Litter Challenge

Litter is a serious problem in Lough Neagh and its feeder rivers and poses a threat to wildlife, water users and the wider environment. Lough Neagh – a unique environment that needs protection.

Its shoreline is also important habitat for shelduck, teal, shoveler, lapwing and curlew. As a result, Lough Neagh has been designed RAMSAR Site (Internationally important wetland), Area of Special Scientific Interest (ASSI) and Special Protection Area (SPA). There are also eight Nature Reserves on and around Lough Neagh. Lough Neagh is an internationally important wetland for migratory birds such as Whopper Swans as well as over 20,000 wintering wildfowl.

The Journey of Litter

From land to lough

Littering and fly tipping along the banks of the lough’s six major in-flowing river (Ballinderry, Blackwater, Maine, Moyola, Six Mile Water, and Upper Bann rivers) gets transported downstream by high flows and flood waters, to Lough Neagh.

There is also littering and fly-tipping around the shore of Lough Neagh itself which either directly enters the water or gets blown into the Lough by strong winds gusting across the flat expanses of land around the Lough’s edge.

There is currently no estimate of the amount of rubbish that ends up in Lough Neagh each year but we do know that it is skip-full’s rather than bag-full’s by the amount of rubbish that is collected each year by volunteer litter-picking groups around the lough shore and along the rivers.

Everything from plastic cutlery, disposable coffer cups, polystyrene food trays, plastic bottles and drinks cans to chemical containers, tyres, silage wrap and bin-bags full of household rubbish have been collected along the 78 miles of the lough’s shoreline and from its many islands.  Even desks, beds and other items of household furniture have been washed up along the lough’s shore.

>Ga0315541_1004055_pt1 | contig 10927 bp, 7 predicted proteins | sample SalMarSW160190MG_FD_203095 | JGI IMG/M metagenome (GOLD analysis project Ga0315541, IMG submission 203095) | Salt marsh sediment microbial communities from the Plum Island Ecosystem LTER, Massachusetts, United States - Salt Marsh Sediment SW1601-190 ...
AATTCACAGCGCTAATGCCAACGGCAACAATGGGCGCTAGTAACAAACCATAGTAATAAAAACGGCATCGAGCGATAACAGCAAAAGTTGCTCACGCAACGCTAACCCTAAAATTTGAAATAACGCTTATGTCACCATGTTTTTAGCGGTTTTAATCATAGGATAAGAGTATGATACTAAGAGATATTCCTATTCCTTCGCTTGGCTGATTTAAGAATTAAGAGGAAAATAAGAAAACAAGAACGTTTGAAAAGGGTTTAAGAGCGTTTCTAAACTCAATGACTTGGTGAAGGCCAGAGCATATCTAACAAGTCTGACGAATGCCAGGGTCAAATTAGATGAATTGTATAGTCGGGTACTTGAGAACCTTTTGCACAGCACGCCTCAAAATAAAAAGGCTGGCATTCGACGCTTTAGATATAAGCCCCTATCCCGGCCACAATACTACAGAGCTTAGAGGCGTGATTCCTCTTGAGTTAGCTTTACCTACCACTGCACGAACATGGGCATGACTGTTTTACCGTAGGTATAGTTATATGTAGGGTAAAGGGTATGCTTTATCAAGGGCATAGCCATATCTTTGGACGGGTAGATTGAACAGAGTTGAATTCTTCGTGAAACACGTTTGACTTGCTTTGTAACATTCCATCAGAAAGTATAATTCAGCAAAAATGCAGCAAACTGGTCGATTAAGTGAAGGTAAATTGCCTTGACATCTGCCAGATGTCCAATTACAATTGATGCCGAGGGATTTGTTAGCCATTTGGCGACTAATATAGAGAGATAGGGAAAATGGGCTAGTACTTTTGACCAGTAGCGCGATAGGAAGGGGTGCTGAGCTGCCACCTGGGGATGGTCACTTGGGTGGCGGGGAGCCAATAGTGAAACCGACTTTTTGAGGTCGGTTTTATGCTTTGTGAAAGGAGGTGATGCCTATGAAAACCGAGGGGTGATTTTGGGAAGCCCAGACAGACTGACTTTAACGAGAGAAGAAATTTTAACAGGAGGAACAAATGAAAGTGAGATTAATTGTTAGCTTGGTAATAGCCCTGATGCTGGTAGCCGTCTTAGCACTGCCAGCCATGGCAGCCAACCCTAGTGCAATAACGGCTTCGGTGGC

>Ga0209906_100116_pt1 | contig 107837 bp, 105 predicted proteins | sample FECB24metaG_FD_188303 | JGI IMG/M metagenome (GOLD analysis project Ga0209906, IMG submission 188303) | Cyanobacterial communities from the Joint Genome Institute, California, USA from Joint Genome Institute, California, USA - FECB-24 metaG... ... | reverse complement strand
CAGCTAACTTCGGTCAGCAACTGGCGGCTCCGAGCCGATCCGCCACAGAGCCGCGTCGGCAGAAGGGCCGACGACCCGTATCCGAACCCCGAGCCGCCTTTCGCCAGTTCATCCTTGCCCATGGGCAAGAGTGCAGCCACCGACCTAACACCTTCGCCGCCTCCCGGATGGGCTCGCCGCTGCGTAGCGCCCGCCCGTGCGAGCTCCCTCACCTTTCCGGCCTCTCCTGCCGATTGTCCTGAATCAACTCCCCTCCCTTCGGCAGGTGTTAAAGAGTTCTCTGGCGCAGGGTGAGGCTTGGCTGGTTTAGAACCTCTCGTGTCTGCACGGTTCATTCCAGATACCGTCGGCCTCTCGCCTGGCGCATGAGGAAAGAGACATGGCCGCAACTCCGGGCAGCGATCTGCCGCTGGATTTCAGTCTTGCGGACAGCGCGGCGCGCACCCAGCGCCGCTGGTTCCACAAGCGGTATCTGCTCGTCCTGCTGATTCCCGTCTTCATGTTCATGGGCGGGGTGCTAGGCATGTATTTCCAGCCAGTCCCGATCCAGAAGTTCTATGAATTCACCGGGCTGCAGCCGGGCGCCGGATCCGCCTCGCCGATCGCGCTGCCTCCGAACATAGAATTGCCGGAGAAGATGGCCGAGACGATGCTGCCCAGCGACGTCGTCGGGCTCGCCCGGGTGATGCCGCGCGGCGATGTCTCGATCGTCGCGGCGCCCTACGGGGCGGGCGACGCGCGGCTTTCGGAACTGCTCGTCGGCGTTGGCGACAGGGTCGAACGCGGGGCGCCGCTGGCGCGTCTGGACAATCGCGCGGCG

Much of the rubbish that is floating ends up in the north-east corner of the lough, near Randalstown Forest, Rea’s Wood National Nature Reserve and Shanes Castle estate, or on the south-western shores of the lough’s islands such as Coney Island and Rams Island to name a few.

Some rubbish escapes Lough Neagh through its one outflowing river, the Lower Bann, where if not causing blockages in the ell traps at Toome, it makes it way down the river to Lough Beg and on to the North Coast of Northern Ireland and the Atlantic Ocean.  It’s not impossible that a plastic bottle getting into the Ballinderry or Moyola Rivers in the Sperrin Mountains, the Blackwater River in County Monaghan, the Upper Bann River in Mourne Mountains, the Six Mile in the Belfast Hills or the River Maine in the Glens of Antrim, could eventually end up on the beach at Castlerock or Benone over 100 miles away.

The Litter Legacy

Out of sight, out of mind

This rubbish also persists for a long time in our environment, breaking down extremely slowly in some cases. Did you know it take this long for these items to break down in the environment?

Cigarette butt

2 years

Carrier bag

20 years


50 years

Styrofoam Cup

50 years

Confectionery wrapper

80 years

Aluminium Can

200 years

Plastic Bottle

500 years


2,000,000 years plus

When plastic items such as drinks bottles degrade, they do not actually disappear, they just break down into smaller and smaller pieces, contributing to the microplastics problem in our freshwater and marine environments.  It is a sad but sobering fact that scientist believe that by 2050 there will be more plastic in the world’s oceans than fish.

The truth of the matter is that whatever journey litter takes to get into Lough Neagh, it all starts with the person who dropped it, dumped it, or lost it in the first place. We all have a role to play in protecting our environment and reducing the amount of litter entering our waterways and our loughs.